Tuesday, May 30, 2017

Thanks to Shawnee Mission Post/Jay Senter's reporting, ACLU spanks SM School Board's Three Monkeys policy as violation of 1st Amendment.

Today, Doug Bonney, Chief Counsel and Legal Director of the ACLU of Kansas challenged Sara Goodburn, President of the Shawnee Mission School District for violating the First Amendment in suppressing parents from speaking at a fake Open Forum meeting earlier this month.
Speak no evil.  Ignore public input.  Disallow First Amendment.  And make the public GUESS what you think, so you can get re-elected without ever revealing how you voted in those executive sessions.  The SMSD school board puts 98% of all votes on their consent agenda.  So how would you know for whom to vote???
Last month, the SM School District secretly (like 98% of everything they do) passed new rules requiring patrons to:
a. WRITE the Superintendent, first about any issue BEFORE attending a school board meeting
b.  Not mention names of district employees
c.  The "Onesie Rule": Not speak in support of any issue that anyone else mentioned earlier in the
      in-name-only Open Forum
d.  Wait patiently by their mailbox !!!--for a reply that might or might NOT come,
     weeks after said Open Forum.  Seriously.  Might come when you win the Readers Digest

The All-for-One True Blue Blood Oath
The school board also seemingly took a blood oath and foresook their integrity, revising their Code of Ethics, (LOL) never to disagree in public with any board position.  Especially if they disagreed.

Having watched the Trump administration try this tactic, sending generals out to back up crazy actions, it makes me wonder, how's that working for ya?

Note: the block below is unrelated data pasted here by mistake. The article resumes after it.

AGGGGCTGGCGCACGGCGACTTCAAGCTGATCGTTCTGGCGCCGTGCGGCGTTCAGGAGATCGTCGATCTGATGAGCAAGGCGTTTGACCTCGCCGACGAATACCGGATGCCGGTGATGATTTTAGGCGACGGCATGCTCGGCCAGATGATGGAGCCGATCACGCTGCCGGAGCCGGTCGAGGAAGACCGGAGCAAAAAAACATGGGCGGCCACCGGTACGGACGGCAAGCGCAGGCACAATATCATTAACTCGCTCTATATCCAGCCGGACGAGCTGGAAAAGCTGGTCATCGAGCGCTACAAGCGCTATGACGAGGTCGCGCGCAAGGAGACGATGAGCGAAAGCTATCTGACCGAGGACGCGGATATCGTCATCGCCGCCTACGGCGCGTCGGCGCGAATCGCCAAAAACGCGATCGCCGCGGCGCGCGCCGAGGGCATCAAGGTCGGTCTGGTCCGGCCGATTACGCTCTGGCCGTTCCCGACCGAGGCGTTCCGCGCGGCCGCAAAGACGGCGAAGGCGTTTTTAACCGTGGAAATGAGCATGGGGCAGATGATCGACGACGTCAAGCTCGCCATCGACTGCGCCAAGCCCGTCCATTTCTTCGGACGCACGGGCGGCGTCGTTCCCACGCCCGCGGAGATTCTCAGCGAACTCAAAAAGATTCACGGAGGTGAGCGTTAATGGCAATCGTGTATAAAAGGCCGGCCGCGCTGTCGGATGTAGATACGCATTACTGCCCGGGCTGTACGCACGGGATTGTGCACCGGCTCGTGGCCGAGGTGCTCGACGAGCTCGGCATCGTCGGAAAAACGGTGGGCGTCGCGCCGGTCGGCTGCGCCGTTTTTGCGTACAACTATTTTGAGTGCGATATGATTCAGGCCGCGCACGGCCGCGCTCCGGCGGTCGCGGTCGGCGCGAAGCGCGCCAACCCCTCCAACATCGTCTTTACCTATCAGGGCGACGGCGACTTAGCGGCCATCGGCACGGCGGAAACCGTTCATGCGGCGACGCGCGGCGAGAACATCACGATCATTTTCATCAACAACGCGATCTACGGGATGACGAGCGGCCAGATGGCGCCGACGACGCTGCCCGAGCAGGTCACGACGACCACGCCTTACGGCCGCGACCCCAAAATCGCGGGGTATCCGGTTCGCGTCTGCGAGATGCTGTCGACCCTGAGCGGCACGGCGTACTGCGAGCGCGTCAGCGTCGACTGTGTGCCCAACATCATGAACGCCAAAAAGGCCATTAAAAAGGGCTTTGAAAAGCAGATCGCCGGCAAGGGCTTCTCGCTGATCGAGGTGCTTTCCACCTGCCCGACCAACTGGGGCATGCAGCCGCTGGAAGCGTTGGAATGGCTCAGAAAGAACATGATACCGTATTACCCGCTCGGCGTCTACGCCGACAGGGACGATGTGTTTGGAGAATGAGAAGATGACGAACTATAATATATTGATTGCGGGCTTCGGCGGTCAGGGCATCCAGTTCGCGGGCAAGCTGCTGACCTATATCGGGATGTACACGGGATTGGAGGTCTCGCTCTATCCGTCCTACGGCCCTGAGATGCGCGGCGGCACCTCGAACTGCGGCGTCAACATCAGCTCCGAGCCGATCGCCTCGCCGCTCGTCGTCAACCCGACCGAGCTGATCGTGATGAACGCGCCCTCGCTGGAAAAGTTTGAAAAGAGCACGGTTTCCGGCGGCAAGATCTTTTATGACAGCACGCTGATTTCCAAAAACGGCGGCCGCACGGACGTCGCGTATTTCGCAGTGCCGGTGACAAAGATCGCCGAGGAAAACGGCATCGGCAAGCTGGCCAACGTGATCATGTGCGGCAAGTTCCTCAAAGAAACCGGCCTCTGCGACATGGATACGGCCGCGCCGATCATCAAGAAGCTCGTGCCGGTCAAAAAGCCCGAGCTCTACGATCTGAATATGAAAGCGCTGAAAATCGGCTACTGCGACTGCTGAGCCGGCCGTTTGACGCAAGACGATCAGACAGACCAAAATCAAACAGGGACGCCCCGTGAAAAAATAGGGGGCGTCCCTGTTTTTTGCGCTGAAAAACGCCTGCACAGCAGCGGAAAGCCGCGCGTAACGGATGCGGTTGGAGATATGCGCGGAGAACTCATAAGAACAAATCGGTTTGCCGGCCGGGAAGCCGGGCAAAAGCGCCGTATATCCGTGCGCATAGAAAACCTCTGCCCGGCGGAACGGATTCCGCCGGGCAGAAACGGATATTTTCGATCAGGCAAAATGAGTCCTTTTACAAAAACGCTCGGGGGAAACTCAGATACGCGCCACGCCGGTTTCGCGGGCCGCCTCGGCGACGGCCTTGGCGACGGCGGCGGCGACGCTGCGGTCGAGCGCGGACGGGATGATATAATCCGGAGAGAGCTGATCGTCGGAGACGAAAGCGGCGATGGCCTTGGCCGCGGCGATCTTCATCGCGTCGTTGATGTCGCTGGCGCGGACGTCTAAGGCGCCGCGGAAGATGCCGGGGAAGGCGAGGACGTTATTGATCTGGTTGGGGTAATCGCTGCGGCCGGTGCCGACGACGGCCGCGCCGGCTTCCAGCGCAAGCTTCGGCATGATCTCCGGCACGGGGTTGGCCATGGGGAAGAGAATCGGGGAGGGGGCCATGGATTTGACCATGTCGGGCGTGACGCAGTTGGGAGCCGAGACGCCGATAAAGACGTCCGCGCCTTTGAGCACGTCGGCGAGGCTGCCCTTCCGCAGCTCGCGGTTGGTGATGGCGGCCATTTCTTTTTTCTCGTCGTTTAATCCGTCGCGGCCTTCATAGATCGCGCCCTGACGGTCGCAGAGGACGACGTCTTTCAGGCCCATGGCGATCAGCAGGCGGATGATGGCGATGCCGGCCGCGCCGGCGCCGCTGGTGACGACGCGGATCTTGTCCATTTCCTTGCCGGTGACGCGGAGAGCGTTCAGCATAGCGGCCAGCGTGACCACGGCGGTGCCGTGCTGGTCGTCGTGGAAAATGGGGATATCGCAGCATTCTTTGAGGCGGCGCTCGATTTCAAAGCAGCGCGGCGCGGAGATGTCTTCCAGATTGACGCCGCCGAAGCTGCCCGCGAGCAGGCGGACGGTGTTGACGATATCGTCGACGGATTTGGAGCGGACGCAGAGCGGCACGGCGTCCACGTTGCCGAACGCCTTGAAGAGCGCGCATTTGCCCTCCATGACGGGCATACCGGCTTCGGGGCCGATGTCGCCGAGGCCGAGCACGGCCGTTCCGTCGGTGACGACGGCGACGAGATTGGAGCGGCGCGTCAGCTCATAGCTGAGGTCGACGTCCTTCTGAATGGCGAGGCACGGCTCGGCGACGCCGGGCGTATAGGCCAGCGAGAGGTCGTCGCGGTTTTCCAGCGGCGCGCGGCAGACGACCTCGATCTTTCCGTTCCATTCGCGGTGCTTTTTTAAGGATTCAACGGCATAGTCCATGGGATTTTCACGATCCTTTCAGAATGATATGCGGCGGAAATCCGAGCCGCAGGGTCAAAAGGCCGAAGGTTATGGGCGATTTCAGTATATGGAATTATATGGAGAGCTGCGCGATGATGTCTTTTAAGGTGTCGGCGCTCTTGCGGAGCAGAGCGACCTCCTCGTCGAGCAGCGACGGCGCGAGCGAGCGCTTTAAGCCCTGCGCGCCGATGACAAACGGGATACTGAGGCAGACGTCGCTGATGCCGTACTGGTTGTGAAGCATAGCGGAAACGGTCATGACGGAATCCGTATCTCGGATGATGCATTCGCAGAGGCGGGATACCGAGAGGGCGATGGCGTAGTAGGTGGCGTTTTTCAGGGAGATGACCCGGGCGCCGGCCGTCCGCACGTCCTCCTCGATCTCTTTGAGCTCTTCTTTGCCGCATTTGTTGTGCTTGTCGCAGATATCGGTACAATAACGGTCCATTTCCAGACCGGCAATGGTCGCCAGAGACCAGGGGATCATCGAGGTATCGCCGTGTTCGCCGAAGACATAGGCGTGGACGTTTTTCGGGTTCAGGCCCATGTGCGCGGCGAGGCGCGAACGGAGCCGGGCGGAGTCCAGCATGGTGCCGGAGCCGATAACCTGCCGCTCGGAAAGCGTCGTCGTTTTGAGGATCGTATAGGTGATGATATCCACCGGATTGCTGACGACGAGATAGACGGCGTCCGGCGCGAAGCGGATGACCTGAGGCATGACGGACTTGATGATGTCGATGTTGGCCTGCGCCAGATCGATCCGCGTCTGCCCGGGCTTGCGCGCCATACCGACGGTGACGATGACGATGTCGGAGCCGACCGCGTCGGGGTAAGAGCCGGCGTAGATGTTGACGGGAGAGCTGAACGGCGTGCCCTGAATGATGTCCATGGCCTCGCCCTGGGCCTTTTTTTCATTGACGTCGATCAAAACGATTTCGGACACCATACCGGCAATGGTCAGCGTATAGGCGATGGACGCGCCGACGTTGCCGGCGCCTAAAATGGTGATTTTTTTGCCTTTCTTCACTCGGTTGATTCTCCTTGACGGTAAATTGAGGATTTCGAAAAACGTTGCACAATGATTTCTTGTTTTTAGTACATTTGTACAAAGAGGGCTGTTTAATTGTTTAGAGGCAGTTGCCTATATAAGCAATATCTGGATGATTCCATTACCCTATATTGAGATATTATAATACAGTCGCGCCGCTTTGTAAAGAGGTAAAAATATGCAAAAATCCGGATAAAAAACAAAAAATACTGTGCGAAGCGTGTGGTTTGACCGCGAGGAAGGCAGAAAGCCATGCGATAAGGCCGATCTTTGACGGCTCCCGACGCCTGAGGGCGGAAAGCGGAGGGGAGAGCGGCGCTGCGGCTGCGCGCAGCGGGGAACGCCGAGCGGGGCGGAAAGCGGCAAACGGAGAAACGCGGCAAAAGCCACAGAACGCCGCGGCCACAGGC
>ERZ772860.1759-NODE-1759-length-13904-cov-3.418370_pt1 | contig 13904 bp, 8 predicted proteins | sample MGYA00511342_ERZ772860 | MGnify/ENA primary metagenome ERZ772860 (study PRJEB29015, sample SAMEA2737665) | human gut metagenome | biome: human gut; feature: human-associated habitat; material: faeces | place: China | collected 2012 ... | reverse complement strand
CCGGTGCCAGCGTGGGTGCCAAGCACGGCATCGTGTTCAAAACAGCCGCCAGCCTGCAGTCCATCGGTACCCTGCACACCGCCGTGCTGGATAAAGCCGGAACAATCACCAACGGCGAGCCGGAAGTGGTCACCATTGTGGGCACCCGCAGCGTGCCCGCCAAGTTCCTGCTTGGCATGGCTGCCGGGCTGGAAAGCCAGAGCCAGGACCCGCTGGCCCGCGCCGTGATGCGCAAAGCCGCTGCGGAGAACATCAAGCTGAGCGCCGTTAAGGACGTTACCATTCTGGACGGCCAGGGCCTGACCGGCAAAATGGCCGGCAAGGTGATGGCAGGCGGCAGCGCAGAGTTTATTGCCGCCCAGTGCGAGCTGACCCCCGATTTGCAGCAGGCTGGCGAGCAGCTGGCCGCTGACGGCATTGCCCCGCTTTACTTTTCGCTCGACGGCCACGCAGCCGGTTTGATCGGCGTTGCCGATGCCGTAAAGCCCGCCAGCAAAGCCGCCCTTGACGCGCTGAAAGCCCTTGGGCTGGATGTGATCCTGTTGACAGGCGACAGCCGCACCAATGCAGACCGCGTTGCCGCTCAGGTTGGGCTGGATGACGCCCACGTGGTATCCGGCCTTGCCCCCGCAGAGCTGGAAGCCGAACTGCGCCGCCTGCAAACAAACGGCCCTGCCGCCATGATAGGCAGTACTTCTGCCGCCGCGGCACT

Our SMSD Three Monkeys!  New school board president Sara Goodburn--the paper waving scolder of parents making comments--plus former prez Deb Zila, cozied up to departing Superintendent Jim Hinson.   Photo by Shawnee Mission Post.com 

Huge praise goes to Jay Senter, publisher of an unrelated blog, Shawnee Mission Post, which has dogged this story ever since they revealed the conflict of interest story when Deb Zila, the school board member who was prez when she hired her 'school crush', Jim Hinson, as Superintendent.  And then Mommy Deb snuck through on a consent agenda the CBIZ contract for insurance benefits admin.  Her daughter Mallory, former Nordstrom customer service gal, administers the benefits plan for our school district!  And Mom Deb didn't think she needed to pull that off consent agenda--and ABSTAIN!

Well, now Hinson has suddenly resigned--before we figger out how to get the Ks. Legislature to fund us so schools re-open in August.

Cheers to the ACLU of Kansas for writing Sara Goodburn and 'splaining the First Amendment to her.  (She might have missed that chapter in history class.)  Clearly, the SM School Board has spent too much time emulating the KCMO City Council!  Suppressing speech, voter turnout, public information, etc.

Sara Goodburn scolded a parent for asking about Deb Zila's failure to abstain, and her conflict of interest on the CBIZ contract.  A totally valid point.  And, even with the new gag order, Zila is NOT an employee of the district, so the Open Forum rule didn't even apply to her.  (Goodburn admitted that later.)